Medicaid officials in Georgia are blaming computer glitches for an estimated $400 million shortfall that could put the program under as early as this spring. Program commissioners say since April that's the amount of money they've overpaid hospitals across the state, and now they have to get it back.
As soon as you walk into a hospital or clinic one of the first questions you can expect to hear is.
"Do you have proof of insurance?"
"It pays for your medicine, if you're sick you can go to the hospital or your doctors but when you cut that off, you've got nothing!"
Officials overseeing Georgia's Medicaid program say come May, the program could very well go under unless they recoup more than $400 million they say they overpaid state hospitals this past year.
Hospital administrators say computer glitches may keep the actual figures from ever being discovered.
"We haven't known since April first who we were being paid for and how we were being paid, so this money is coming in every week and we haven't a clue as to what account to apply it to," says Ken Beverly.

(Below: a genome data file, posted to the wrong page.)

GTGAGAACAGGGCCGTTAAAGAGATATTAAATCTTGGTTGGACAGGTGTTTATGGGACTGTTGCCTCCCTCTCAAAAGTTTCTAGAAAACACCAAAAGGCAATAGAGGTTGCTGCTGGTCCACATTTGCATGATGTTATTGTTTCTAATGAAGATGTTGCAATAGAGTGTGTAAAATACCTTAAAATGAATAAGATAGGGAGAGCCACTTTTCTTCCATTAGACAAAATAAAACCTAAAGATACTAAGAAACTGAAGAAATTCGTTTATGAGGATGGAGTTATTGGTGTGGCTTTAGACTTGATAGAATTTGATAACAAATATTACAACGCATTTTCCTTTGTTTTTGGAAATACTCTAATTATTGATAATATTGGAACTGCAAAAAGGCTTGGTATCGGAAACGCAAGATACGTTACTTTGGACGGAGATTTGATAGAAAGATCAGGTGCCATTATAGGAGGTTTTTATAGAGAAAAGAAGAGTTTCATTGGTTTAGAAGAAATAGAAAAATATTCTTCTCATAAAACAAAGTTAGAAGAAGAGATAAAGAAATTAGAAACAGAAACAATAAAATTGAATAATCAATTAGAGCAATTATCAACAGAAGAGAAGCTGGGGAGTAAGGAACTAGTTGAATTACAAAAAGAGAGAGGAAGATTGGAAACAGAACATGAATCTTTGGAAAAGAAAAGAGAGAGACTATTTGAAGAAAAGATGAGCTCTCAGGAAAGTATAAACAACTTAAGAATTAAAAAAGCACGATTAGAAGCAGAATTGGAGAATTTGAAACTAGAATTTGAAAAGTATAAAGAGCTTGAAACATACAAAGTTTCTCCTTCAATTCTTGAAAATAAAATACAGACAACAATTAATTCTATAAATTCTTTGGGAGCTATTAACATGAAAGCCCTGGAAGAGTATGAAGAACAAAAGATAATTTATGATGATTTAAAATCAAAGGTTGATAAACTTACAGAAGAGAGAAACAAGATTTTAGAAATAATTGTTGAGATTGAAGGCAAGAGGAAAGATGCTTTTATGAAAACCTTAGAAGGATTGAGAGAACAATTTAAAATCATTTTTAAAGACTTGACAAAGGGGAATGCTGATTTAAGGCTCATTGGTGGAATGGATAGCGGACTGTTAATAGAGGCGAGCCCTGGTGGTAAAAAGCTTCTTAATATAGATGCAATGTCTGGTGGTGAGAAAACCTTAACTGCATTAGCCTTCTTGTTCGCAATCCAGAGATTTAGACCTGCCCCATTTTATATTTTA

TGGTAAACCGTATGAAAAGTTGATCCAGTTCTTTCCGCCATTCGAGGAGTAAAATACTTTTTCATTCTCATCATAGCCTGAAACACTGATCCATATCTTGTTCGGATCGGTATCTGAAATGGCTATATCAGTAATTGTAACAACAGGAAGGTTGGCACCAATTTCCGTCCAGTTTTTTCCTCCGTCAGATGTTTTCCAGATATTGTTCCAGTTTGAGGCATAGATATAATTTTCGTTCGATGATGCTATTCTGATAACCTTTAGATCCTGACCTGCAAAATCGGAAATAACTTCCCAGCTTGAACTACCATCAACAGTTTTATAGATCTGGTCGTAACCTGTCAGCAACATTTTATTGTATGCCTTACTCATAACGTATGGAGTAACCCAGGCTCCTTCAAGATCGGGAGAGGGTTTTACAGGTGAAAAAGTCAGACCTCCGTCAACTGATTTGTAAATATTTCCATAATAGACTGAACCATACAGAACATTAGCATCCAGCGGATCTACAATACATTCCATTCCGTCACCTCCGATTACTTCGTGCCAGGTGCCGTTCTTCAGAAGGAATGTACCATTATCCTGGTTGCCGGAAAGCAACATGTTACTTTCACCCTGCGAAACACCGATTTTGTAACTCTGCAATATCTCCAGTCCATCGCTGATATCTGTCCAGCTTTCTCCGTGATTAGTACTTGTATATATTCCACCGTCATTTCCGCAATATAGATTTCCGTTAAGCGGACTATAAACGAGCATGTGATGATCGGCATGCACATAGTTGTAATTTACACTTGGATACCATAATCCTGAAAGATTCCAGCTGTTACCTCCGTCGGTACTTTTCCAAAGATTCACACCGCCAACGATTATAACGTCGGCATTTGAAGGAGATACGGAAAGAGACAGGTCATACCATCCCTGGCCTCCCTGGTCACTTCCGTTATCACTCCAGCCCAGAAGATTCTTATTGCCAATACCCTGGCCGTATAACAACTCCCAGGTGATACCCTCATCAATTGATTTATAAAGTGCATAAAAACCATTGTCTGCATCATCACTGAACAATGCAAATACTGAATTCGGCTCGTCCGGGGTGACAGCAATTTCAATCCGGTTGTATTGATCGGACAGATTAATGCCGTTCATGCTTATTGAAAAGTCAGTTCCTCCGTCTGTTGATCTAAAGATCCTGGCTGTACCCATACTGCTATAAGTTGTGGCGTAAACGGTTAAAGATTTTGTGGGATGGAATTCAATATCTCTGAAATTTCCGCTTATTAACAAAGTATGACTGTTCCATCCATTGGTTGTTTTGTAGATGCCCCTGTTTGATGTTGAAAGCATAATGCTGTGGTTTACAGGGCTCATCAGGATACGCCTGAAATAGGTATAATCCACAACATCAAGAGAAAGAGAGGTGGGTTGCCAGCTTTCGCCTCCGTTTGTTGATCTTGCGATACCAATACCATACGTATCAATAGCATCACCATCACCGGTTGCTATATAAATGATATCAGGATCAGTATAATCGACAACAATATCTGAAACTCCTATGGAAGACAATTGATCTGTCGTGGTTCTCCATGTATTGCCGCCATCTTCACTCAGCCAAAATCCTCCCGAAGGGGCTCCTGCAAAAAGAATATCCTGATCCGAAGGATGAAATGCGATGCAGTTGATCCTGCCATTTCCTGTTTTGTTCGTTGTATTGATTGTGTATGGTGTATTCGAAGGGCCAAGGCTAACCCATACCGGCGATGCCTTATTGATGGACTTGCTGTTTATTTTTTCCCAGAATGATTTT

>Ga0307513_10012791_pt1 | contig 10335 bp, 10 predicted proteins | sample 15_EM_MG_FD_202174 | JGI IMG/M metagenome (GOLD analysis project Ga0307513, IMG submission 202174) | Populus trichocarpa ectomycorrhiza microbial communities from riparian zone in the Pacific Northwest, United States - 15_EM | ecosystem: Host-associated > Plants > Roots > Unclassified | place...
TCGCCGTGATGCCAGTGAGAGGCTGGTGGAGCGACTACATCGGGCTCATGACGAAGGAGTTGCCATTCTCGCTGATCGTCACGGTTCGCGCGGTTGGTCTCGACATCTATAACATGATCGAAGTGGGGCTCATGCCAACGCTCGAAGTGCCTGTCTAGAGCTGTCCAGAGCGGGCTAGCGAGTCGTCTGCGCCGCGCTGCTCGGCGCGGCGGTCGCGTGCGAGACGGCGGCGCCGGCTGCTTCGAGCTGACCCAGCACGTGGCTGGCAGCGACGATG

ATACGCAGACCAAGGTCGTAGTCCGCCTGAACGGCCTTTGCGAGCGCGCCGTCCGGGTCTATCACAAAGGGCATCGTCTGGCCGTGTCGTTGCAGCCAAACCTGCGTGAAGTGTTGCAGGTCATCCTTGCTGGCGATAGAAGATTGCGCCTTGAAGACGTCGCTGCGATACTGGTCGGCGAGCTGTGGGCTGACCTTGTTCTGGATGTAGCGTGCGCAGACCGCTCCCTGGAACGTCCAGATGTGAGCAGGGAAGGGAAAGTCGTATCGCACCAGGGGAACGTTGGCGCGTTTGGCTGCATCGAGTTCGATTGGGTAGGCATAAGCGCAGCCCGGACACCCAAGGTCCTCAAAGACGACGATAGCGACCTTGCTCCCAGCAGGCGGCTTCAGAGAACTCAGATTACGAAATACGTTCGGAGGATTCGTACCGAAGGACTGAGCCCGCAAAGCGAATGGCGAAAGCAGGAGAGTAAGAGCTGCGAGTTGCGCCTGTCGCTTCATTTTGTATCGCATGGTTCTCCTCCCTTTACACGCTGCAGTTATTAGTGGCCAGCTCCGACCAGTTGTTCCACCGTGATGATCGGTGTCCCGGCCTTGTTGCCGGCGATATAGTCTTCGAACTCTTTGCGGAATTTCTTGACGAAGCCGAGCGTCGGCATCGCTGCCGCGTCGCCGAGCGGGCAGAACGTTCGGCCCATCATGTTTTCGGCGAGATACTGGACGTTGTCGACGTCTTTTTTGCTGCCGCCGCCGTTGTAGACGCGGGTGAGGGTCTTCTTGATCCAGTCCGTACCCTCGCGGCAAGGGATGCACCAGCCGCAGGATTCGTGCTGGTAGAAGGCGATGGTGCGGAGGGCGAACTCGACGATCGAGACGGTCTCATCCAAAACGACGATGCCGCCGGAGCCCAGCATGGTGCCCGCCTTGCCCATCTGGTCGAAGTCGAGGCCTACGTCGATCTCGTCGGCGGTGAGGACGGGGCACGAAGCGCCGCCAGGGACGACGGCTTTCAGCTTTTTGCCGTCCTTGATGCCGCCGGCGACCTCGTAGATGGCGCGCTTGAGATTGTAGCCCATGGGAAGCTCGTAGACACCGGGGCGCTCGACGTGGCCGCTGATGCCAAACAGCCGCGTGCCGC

Hospital officials say even if the Medicaid program does go under, the state requires that another program like it must be in place, but recipients say they're still afraid.
"I hope they work it out because so many people are in worse shape than I am. If they take everything away, what are we going to do? We're stuck!" says Francis Brown.
State officials say they will try to handle the overpayments by taking out a percentage of medical providers' weekly payments on current claims.
Archbold officials say no matter what happens, they will continue to provide all patients with quality care.
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